Monday, January 5, 2009

The Edge

Q: Introduce us to yourself and your company.

My name is Martin Mlekicki and I'm an Interactive Producer currently working in NYC. I have my own company; Blinx Media - which I've been managing for about six years now. We've focused our work in next gen web technologies, though we started out doing pretty much everything; print, digital, broadcast / video. Having worked at both Crispin Porter + Bogusky and Wieden and Kennedy, I've learned how important it is to understand what technologies exist and how they are being used in the digital landscape. I think that today's Interactive Producer needs to be well equiped to deal with the increasingly competitive nature of the Interacive Advertising Industry. We're seeing more and more money pouring into Interactive budgets and that's leading to more interesting, more challenging, work. As technologies evolve, the role of a producer also evolves and is becomming vital in client relations.

Q: Interactive Producers come from all walks of life, they are a hybrid of talents, tell us about your background and how you got interested in digital production?
I have an eclectic background but most people like to say I'm the creative type. I went to school for film and was always very musical but I also taught myself Flash at an early age and payed my way through college building websites for people. I got interested in digital production when we formed Blinx in 2003. I was always the day-to-day business liaison and project manager and I think that just sort of happened on its own, because I hated seeing things out of order. Growing up, my dad would make me clean the lint off of my carpet and would flip out if my Nintendo controller wasn't coiled up and put back in the I guess I got that gene from him.

Q: How do you stay on top of emerging technologies and keep your team informed and motivated?
Read...I read alot. Books and blogs. I haven't attended many conferences but I definitely plan to be doing that with the team in the future.

Q: What does your ideal client/project look like?

I like getting something thats impossible and I like a client that is up for a challenge. Then work is fun.

Q: How do you educate your clients and set realistic expectations for a project?
Having a bird's eye view approach to client relations is very important. I found that the better understanding you have of your client's expectations the better off you are in communicating those expectations to your team, and in turn back to your client. Because, the most important part of a producer's job is communication. Whether its through budgets, schedules, emails, or phone calls - the key is in processing and relaying information. You need to get everything you need up front, so that you can assess quickly and thoroughly. Some clients want to know everything and some don't want to be bothered with the details but ultimately, you are responsible for educating them and setting those realistic expectations.

Q: What was the best project you have ever worked on?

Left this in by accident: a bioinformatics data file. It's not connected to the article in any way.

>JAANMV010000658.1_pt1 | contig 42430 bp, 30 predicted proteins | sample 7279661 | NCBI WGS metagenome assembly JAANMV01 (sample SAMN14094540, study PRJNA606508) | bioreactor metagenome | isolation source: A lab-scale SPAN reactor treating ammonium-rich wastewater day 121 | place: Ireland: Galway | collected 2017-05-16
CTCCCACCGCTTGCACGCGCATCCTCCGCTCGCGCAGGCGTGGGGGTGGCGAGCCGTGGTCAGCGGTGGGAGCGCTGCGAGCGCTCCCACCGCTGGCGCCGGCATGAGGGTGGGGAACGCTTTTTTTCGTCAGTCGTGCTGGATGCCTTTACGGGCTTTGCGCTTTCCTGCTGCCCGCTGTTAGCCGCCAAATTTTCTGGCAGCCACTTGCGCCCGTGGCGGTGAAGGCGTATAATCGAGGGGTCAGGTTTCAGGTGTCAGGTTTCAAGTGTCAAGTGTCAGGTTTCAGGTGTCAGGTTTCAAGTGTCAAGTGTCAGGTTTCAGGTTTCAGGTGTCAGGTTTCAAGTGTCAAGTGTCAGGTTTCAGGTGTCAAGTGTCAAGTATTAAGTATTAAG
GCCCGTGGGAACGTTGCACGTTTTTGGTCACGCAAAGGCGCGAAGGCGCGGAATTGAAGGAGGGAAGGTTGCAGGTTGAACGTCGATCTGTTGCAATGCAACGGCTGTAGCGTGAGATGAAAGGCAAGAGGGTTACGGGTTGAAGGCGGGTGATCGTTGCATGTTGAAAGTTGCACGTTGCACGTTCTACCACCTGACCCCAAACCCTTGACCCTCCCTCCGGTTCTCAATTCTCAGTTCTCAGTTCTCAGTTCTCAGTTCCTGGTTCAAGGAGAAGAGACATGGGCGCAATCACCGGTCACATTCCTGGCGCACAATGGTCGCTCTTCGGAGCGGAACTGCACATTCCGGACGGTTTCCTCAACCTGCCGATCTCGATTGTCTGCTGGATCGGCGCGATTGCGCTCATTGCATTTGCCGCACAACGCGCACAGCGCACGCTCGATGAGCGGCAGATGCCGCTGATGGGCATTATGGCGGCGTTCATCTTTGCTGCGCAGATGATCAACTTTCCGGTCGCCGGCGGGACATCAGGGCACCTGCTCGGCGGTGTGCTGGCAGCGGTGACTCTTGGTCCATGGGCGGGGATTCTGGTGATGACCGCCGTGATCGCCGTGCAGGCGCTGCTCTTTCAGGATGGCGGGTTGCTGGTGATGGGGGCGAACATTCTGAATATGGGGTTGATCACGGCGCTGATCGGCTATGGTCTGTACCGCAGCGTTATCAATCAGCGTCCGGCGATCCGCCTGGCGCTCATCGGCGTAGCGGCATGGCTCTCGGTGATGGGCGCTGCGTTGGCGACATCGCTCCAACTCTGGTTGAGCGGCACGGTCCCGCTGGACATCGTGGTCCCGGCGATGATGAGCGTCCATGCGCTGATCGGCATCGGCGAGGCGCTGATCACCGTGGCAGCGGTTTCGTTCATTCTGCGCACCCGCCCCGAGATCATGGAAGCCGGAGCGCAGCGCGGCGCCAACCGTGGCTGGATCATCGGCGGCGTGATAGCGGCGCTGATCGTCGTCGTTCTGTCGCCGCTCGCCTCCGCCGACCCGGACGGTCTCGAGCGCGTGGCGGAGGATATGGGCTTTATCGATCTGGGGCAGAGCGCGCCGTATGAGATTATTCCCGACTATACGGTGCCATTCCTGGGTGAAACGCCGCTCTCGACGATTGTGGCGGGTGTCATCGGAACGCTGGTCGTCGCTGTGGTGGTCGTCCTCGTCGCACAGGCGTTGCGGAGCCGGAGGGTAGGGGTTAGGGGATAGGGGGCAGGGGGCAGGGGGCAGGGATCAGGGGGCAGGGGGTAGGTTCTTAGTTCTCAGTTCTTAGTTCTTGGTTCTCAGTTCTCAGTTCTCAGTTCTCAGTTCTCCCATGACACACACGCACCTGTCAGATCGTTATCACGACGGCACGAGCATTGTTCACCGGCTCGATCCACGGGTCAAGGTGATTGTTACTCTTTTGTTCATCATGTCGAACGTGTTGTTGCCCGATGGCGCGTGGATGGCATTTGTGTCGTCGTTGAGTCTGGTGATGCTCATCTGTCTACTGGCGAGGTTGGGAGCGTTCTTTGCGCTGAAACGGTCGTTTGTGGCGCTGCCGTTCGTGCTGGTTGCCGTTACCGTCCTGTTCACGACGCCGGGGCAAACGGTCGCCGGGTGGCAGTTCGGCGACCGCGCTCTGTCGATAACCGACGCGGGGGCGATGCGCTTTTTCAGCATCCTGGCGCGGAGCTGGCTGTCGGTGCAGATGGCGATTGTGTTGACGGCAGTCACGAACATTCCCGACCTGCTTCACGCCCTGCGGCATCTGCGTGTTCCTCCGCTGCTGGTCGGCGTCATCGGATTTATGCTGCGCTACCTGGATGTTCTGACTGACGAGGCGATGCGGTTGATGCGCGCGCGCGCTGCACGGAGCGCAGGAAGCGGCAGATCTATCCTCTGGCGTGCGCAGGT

We did this project for at CP+B called Pimp Your Search, which took your ordinary search bar and modified its appearance. The project consisted of application development done in the US and India and Flash / PHP development done in Brazil. The web app hosted a multitude of skins which you could select as your new search bar. The cool thing was that you could do this in real time, so right after you clicked one of the skins your search bar instantly changed to that new skin. So pimpin.

Q: How many projects are you comfortable producing at one given time?
I'm a natural multi-tasker so I don't mind handling a bigger website build with a few smaller scale projects at a given time. But I think it depends on the place and the type of work. Some agencies have a good process that allows for more work to be handled by a given producer. Seven to ten projects was the norm at CP+B for me.

Q: What does your dream production team look like?

A kick ass dev squad (back-end and front-end), a Tech Director like Scott Prindle, an IA, some QA folks that don't put the low priority items back in Mantis after I remove them, no account people, a cool group of creatives that listen, 1 junior interactive producer to do all the small stuff, and maybe a group of very hot cheerleaders for motivational purposes.

Q: How do you ensure that your client's best interests are met?
Knowing exactly what those best interests are and always keeping that above everything else in the list of priorities. Sometimes priorities change and you have to work with the client make sure they understand what sacrifices need to be made in order to stick to the goals. This is just about simple honest and open communication with me. Once you've defined what those interests are and they are spelled out in your SOW, everyone should be on the same page. When things change, everyone needs to know what kind of repercussions there will be and how to proceed to meeting those best interests.

Q: What is your vision of what the next phase of our industry is going to look like?

Web 3.0 will be more targeted, tangible, executable and I think that our industry will make use of the web in real world applications. Technologies like geo-tagging and search will take on a whole new dimension making it incredibly easy for people to find what they're looking for whenever they want. This idea of precise information acquisition will broaden the channels of interactive advertising and give rise to new ad platforms that may take the word "genie" and make it a real thing. So you'll have the power of the internet in more places than just your laptop, phone, or home computer - and that is a very good thing for people in our industry.

Q: Please share a snippet of wisdom that you would like to impart on our readers.
"The edge is still out there."

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